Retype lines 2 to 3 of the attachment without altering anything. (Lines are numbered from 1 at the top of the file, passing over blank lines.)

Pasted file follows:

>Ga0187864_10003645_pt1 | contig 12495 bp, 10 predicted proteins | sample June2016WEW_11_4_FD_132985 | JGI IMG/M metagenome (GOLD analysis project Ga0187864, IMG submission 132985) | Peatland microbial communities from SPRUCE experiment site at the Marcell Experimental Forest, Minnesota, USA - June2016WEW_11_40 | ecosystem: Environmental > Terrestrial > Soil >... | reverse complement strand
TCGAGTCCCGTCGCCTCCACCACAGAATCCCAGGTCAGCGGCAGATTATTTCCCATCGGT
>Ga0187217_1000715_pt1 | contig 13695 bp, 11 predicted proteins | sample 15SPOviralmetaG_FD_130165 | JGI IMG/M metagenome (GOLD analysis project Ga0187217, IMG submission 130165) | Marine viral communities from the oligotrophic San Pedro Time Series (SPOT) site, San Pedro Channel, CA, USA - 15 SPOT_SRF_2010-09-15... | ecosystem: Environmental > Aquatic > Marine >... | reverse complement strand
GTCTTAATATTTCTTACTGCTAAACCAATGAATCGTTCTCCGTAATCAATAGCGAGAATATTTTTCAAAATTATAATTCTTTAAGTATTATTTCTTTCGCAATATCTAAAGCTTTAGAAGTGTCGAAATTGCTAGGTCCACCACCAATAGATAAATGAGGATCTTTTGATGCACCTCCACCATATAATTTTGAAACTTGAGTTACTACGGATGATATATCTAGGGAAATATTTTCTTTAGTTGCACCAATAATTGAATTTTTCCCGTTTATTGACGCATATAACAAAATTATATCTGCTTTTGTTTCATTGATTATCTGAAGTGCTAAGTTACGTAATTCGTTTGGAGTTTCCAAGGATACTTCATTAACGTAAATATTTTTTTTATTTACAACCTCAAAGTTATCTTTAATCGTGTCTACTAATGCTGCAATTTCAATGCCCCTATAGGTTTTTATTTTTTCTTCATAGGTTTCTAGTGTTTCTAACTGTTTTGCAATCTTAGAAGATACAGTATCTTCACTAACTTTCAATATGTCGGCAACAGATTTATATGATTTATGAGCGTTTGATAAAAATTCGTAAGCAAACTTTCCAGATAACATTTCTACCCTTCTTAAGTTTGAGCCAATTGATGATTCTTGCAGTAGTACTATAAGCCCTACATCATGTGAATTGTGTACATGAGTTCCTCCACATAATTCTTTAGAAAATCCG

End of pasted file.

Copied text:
TCGAGTCCCGTCGCCTCCACCACAGAATCCCAGGTCAGCGGCAGATTATTTCCCATCGGT
>Ga0187217_1000715_pt1 | contig 13695 bp, 11 predicted proteins | sample 15SPOviralmetaG_FD_130165 | JGI IMG/M metagenome (GOLD analysis project Ga0187217, IMG submission 130165) | Marine viral communities from the oligotrophic San Pedro Time Series (SPOT) site, San Pedro Channel, CA, USA - 15 SPOT_SRF_2010-09-15... | ecosystem: Environmental > Aquatic > Marine >... | reverse complement strand